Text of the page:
1. A study has been made of the diffusion and filtration of a graded series of molecules (including tritium-labelled water, urea, glucose, antipyrine, sucrose, raffinose, and hemoglobin) in aqueous solution through porous cellulose membranes of three degrees of porosity.

2. Experimental results were in close agreement with predictions based on the membrane pore theory of Pappenheimer et al. (1,2). Restriction to molecular diffusion is a function of pore radius and molecular radius described by equation (11) in the text. Molecular sieving during ultrafiltration is a function of total pore area per unit path length, pore radius, molecular radius, and filtration rate given by equations (16) and (19).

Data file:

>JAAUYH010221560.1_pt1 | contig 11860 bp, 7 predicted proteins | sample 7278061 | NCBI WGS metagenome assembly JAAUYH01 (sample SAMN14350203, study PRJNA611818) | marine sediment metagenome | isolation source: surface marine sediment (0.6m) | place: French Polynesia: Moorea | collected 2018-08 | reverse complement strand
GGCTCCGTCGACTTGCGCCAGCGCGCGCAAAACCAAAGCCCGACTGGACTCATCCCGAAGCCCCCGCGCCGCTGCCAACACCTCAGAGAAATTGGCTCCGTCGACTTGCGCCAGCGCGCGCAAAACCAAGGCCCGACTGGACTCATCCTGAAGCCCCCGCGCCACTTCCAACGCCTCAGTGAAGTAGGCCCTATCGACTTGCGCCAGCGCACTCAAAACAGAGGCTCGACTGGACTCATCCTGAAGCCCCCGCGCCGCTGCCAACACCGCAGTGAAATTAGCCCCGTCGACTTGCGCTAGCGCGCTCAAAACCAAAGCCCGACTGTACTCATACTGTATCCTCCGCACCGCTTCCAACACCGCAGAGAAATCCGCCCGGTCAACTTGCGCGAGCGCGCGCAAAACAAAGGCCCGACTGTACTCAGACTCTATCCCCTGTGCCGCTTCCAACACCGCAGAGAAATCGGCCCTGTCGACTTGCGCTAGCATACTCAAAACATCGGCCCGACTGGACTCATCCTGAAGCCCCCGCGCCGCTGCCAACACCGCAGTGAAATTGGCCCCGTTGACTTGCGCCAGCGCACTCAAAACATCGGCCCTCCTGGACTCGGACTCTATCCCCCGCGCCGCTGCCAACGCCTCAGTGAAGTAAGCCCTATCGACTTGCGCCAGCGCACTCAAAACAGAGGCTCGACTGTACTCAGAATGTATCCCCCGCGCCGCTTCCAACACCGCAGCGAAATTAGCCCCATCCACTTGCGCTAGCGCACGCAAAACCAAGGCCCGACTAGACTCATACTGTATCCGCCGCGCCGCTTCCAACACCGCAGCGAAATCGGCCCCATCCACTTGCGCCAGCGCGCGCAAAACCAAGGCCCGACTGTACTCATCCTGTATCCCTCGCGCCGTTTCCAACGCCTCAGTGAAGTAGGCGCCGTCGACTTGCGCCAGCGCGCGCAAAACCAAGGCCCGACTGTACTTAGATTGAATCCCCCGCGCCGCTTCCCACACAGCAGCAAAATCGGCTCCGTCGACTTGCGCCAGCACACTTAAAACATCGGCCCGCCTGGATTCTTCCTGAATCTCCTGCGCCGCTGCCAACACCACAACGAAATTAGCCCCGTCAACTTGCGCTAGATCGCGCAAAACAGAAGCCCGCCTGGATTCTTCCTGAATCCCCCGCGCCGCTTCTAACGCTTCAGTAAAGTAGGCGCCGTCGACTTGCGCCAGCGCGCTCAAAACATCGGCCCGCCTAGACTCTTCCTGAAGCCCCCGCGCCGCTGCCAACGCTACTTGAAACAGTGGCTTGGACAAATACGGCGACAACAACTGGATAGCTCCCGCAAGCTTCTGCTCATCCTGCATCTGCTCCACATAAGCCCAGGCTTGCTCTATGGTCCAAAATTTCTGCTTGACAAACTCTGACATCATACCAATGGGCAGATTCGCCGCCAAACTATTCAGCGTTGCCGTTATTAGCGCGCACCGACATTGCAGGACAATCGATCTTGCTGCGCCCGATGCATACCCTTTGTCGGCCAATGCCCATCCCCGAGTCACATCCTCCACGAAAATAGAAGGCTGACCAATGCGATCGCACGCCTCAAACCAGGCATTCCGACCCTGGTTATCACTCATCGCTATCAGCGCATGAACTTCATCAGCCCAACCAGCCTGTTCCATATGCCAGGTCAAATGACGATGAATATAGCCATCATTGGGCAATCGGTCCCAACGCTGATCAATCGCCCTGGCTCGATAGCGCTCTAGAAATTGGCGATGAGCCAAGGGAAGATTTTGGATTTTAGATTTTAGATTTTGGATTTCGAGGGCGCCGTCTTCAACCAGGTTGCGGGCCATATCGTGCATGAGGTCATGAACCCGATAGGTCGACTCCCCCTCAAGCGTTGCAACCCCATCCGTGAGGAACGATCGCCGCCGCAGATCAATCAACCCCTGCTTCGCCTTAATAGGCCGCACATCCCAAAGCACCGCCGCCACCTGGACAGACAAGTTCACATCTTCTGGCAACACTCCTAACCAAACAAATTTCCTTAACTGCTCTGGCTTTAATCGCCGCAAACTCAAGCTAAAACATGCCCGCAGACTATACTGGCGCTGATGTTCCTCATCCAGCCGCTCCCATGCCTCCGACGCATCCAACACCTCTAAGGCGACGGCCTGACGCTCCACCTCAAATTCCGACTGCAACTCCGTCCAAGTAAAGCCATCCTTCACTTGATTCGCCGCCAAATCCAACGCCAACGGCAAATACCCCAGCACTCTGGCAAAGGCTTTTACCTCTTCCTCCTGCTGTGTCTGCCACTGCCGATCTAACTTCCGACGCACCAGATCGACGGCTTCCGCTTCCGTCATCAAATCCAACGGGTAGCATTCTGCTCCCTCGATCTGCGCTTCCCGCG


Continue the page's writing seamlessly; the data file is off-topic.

3. Estimates of average pore radius made by means of this theory were considerably larger than estimates made by the method of Elford and Ferry (3) (Table II). Sources of error in the latter method are discussed and a new method of membrane calibration is proposed in which the total cross-sectional area of the pores is measured by direct diffusion of isotope-labelled water.

4. Steady-state osmotic pressures of solutions of sucrose and raffinose measured during molecular sieving through cellulose membranes were found to be close to the "ideal" osmotic pressures calculated by van't Hoff's law. Thus the present experimental data support the methods used by Pappenheimer et al. in their studies on living capillary walls as well as their theory of membrane pore permeability.

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